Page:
“Well, I c’n drive a car, can’t I?” she said to Natasha. “Where we stop, den? It’s a long time till half eleven roll around.”


          In the meantime, Joel and Toby continued to wait for their aunt, obediently sitting on the top step of the four that climbed to her front door. From this position they had two choices of vistas to contemplate: Trellick Tower with its balconies and windows, where lights had been shining for at least an hour, and the line of terrace houses across the lane. Neither prospect comprised much to occupy the minds or imaginations of an eleven-year-old boy and his seven-year-old brother.

          The boys’ senses, however, were fully occupied: by the cold, by the unremitting noise from the Westway Flyover traffic and from the Hammersmith and City line of the London underground, which—at this section of the route—was not under the ground at all, and by a growing need in Joel, at least, to find a toilet.

          Neither of the boys had any knowledge of this place, so in the gloom that fast became the darkness, it began to take on disturbing qualities. The sound of male voices approaching meant they could be accosted by members of whatever gang of drug dealers, muggers, burglars, or bag snatchers dominated life on this particular estate. The sound of raucous rap music from a car passing on Elkstone Road just to the west of them declared the arrival of that same gang’s kingpin who would accost them and demand a tribute that they could not pay. Anyone entering Edenham Way—the little lane in which their aunt’s terrace house sat—was someone who would notice them, who would question them sharply, and phone the police when they did not provide appropriate answers. The police would then come. Care would follow. And that word Care—which was always rendered with an upper case C, at least in Joel’s mind—was something akin to the bogey-man. While other children’s parents might have said in a fit of frustration or in a desperate attempt to garner cooperation from their recalcitrant offspring, “Do what I say or I swear you’re going to end up in care,” for the Campbell children the threat was real. Glory Campbell’s departure had brought them one step closer. A phone call to the police would seal the deal.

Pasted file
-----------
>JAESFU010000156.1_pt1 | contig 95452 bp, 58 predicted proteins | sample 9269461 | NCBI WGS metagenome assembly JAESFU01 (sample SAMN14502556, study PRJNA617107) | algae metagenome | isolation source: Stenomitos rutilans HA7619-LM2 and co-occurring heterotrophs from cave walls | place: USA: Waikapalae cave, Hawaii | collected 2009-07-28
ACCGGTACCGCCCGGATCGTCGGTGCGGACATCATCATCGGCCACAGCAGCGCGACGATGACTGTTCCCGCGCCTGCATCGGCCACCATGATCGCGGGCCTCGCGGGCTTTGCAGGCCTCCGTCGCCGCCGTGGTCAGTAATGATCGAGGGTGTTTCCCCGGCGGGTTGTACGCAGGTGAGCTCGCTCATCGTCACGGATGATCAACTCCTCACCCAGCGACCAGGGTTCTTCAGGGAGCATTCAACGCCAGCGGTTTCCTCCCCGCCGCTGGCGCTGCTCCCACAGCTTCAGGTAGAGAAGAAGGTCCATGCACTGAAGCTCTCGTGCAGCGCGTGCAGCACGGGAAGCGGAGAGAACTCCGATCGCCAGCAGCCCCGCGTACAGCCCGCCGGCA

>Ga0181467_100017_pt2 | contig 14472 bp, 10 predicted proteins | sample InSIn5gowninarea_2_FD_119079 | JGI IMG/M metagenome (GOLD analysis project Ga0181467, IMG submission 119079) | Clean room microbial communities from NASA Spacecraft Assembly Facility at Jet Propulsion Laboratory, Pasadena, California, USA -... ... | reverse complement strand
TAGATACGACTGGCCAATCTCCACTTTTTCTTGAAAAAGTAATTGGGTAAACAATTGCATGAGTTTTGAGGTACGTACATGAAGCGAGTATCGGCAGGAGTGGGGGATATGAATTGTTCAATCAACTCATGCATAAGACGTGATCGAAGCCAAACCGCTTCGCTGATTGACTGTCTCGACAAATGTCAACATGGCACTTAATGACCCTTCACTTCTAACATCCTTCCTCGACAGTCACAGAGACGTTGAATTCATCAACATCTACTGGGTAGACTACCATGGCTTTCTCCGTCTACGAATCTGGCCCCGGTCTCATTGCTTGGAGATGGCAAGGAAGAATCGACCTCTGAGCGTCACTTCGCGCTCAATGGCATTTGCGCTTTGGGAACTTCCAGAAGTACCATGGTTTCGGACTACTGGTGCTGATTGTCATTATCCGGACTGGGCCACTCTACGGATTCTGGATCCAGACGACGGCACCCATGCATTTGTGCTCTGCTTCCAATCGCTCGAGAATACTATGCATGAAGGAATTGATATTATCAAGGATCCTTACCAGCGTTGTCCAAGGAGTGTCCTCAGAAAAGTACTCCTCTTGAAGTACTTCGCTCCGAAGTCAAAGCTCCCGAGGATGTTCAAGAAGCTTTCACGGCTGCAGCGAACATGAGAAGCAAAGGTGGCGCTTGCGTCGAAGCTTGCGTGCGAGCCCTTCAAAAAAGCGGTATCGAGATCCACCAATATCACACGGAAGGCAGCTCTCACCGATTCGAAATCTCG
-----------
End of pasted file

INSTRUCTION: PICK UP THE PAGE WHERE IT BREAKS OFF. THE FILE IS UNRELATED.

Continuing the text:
So Joel wasn’t sure what to do as he and Toby entered the second hour of their wait for their aunt. He needed a toilet terribly, but if he spoke to a passerby or knocked on a door and asked could he relieve himself inside, he ran the risk of attracting unwanted attention. So he squeezed his legs together and tried to concentrate on something else. The options were the unnerving noises already mentioned or his little brother. He chose his brother.